• yasseryousufi

    ArunPatel and AynRand,Its easy to imagine that emotions would be running high on the first anniversary of those terrible attacks in Mumbai. But I find that you are deliberately using this tragedy to malign Pakistan and muslims which I am afraid is a favorite pastime of most American Hindus on these blogs. I would like to ask you if you ever had the same feelings when the anniversary of the Gujrat Massacare came and went? Do you ever think about those thousands of women raped by Hindu fundamentalists on the orders of their extremist Hindu Leader Narendar Modi. More than 2000 muslims were butchered in a massacre that went on for days without anyone interefering, by your fellow Hindus. Most of these people were burned in public with the Police watching and doing nothing to protect these muslims. There’s a video on youtube where a Hindu Extremist leader proudly detailed how he ripped open the belly of a pregnant muslim woman took out the baby inside it and raised it on the sword. People just need to type Gujarat Massacre and see it for thmeselves. Was any of those perpetrators ever caught? Instead you elected Narendar Modi by a landslide in your next elections. whys that? How is he different from Hafiz Saeed? The fact is you yourself do not have the wherewithal to take on your extremists. You are more afraid of your extremists then we are. Atleast we never elect them as Chief Ministers or Prime Ministers. Its pretty pathetic for a few bloggers like you to display your small mindedness on an attack that every Pakistani whole heartedly condemns. We ourselves are the biggest victims of these terrorists. And we are actually fighting a war against them losing more of our brave soldiers than we ever lost in any of our wars with India. So please growup and start channeling your energies to stop hatred from spreading rather being a tool for it.

  • Farnaz1Mansouri1

    In Judaism, neither the deity nor human can forgive someone for something s/he has done to another. So, although Ms. Scherr may forgive the terrorists for the grief they caused her in their slaughter of her husband and daughter, only they can forgive the terrorists for what they did to them.Murder is exceptional.I think of all the innocent dead. I think of the special instructions the Islamist murderers had to torture to death twenty-nine-year-old Gavriel HOltzberg and his beautiful, adored Rivke, twenty-eight and FIVE MONTHS pregnant. I think of their baby boy who watched the slaughter of his parents and their visitors. I think of him brought out of that hell hole covered in his mother’s blood, carried out by his heroic nanny, who is a hero in our community.Not to her though. She says, “I could not save my rabbi.”The Holtzbergs were a beloved presence in Mumbai. Hindu newspapers on the web mention them, I suppose because they were targeted for the horrible death they suffered, because they were butchered so unimaginably, because their young son was forced to witness this.I wish for peace for all those who lost people precious to them in that wholesale slaughter.I wonder, if Pakistan had surrendered Dawood Ibrahim to India, would this have happened? Musharraf agreed to it, and the US promised. It’s interesting to read the Indian diplomat’s notes on what followed. Politely, he stated as best he could, that he had entered a twilight zone of evasion. And so Mr. Ibrahim lives on.While so many of all faiths do not.Bless the people of Mumbai for their courage and strength. May all good things be with you.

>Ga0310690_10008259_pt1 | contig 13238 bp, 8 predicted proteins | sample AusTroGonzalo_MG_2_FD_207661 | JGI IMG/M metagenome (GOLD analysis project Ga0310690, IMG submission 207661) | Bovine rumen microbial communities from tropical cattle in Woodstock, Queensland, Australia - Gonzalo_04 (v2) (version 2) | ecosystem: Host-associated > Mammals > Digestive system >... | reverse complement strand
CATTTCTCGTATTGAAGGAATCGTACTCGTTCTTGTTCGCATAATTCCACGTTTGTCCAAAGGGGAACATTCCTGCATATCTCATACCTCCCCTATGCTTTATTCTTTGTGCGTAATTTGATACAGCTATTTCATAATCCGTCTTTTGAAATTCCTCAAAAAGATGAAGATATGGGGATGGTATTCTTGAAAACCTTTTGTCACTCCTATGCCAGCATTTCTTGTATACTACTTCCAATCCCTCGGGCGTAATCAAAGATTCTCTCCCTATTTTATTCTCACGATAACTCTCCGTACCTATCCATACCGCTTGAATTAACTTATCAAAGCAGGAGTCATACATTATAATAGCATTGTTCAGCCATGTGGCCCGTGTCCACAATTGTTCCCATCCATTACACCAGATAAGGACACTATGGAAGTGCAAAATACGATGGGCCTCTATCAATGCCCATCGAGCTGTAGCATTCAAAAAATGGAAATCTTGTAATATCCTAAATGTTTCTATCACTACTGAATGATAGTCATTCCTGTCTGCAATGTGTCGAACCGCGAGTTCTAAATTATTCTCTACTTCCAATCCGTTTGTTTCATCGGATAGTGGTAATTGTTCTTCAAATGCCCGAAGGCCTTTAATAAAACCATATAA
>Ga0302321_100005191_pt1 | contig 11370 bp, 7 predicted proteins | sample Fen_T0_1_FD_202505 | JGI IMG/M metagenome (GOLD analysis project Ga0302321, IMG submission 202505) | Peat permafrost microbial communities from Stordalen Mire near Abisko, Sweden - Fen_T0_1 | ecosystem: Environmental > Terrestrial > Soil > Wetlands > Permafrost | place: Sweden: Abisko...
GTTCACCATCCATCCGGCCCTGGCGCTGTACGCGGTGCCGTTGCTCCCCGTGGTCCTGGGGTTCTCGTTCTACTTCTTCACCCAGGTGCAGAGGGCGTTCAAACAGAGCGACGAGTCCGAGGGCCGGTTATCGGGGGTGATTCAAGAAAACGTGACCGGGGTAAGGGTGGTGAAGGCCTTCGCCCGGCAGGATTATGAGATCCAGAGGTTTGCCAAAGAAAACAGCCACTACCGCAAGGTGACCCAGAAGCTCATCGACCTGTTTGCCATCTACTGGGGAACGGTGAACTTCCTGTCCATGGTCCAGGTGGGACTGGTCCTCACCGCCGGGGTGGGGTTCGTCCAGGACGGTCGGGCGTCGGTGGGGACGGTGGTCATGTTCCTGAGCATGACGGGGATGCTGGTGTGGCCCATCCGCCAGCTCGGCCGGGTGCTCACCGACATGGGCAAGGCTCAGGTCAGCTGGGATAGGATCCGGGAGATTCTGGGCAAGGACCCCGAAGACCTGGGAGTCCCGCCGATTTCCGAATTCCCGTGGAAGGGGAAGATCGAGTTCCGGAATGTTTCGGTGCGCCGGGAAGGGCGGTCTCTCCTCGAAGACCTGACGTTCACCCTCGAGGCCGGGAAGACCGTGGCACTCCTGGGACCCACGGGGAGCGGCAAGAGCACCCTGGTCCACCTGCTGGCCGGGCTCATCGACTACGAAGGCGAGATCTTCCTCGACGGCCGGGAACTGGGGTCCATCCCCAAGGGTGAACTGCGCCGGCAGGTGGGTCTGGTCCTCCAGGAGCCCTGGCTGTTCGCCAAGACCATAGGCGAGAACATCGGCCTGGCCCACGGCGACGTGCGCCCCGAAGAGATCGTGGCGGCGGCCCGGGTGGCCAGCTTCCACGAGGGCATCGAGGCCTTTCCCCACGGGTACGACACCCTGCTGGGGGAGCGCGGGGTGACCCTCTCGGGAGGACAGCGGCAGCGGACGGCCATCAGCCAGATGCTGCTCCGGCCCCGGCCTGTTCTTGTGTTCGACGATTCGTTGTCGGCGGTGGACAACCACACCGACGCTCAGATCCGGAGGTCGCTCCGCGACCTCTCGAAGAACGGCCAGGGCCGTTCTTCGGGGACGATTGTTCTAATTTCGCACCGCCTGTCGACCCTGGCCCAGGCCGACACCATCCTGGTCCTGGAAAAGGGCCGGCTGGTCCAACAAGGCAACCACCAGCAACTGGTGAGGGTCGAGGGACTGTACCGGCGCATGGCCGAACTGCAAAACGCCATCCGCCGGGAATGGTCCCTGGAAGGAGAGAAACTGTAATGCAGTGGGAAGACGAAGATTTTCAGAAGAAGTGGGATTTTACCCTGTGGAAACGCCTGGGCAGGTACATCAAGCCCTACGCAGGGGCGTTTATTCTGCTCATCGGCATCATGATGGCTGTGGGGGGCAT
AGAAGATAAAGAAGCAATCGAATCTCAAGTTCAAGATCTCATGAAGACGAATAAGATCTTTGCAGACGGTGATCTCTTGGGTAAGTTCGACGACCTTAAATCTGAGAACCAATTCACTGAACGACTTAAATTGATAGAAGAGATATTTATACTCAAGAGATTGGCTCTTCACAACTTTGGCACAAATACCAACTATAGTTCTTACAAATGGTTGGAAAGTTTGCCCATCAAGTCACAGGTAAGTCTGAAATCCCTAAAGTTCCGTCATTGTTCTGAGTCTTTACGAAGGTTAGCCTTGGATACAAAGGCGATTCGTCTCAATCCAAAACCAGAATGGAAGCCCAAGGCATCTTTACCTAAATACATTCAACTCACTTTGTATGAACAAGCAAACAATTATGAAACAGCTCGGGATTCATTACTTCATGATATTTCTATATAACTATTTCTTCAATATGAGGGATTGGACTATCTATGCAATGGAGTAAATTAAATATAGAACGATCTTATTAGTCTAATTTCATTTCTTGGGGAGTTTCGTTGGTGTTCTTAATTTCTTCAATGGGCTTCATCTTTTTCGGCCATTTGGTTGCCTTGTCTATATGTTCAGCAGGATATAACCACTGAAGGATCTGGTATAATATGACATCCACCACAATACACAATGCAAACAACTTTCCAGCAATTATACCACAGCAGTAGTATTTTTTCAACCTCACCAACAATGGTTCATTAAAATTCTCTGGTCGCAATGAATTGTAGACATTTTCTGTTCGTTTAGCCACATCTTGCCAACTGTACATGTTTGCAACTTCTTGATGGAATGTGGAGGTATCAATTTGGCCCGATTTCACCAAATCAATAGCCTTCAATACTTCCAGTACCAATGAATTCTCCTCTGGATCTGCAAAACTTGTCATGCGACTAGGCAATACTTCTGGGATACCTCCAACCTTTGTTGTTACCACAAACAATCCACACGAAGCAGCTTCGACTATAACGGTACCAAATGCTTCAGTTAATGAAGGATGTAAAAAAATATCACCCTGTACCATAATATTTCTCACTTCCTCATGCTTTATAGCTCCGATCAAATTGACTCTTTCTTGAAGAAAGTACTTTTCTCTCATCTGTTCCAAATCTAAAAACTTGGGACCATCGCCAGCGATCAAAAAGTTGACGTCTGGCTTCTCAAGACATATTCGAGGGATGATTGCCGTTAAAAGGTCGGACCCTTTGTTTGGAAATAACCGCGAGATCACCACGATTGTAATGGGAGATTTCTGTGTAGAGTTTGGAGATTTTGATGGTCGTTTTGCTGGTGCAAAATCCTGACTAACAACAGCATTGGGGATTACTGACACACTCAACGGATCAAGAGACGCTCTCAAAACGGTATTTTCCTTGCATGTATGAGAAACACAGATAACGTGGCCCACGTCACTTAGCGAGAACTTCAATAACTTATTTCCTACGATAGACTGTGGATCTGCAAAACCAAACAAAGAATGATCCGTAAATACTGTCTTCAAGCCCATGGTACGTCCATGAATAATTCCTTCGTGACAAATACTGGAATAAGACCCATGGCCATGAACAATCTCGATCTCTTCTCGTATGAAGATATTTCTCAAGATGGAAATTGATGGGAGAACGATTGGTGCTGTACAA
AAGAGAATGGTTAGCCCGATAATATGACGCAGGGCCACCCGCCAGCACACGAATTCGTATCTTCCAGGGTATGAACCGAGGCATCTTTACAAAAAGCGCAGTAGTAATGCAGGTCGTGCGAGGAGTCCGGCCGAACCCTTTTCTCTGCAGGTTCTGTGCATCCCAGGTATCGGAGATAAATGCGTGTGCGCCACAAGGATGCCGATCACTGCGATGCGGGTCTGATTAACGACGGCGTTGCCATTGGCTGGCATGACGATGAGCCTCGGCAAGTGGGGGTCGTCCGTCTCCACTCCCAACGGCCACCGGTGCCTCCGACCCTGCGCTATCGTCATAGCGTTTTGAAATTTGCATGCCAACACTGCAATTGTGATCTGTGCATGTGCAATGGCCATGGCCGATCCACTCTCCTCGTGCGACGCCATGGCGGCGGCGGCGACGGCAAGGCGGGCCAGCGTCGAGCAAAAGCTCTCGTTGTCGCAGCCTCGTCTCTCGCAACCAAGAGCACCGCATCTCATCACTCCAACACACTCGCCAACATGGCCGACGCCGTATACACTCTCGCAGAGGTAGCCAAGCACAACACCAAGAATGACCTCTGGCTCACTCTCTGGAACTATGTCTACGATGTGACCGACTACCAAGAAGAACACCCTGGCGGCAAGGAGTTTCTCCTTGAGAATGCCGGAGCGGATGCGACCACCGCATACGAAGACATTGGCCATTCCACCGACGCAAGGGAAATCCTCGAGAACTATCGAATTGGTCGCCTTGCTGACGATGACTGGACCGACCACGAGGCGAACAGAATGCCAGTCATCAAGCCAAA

• GeneGarman

    On Friday, December 4, Asma Uddin, attorney for the Becket Fund, typically misrepresented the constitutional principle of “separation between Religion and Government,” James Madison, W&MQ 3:555. In the USA, religion actions are not above the laws of the land; that is, the free exercise clause is not a license for anarchy, as the Supreme Court confirmed long ago, in Reynolds v. U.S.In my recent book The Religion Commandments in the Constitution, I thoroughly rebut the position of the Becket Fund and the “Religious Right” and expound upon the distinction between “prohibiting” and “abridging,” as deliberately made in the First Amendment regarding the exercise of religion.The foundation of our national principles are specifically worded in the Constitution and written by men who understood the words they wrote: No “religious” test shall ever be required, no law shall be made even respecting an establishment of “religion,” and the voluntary exercise of “religion” shall not be prohibited, which means totally forbidden, in distinction from the meaning of “abridging,” that is, reducing, which applies to speech, press, peaceable assembly, and petition.It is the words of the Constitution which are the supreme law of the land and have legal standing in court, not the words of Islam, Christianity, or the Becket Fund.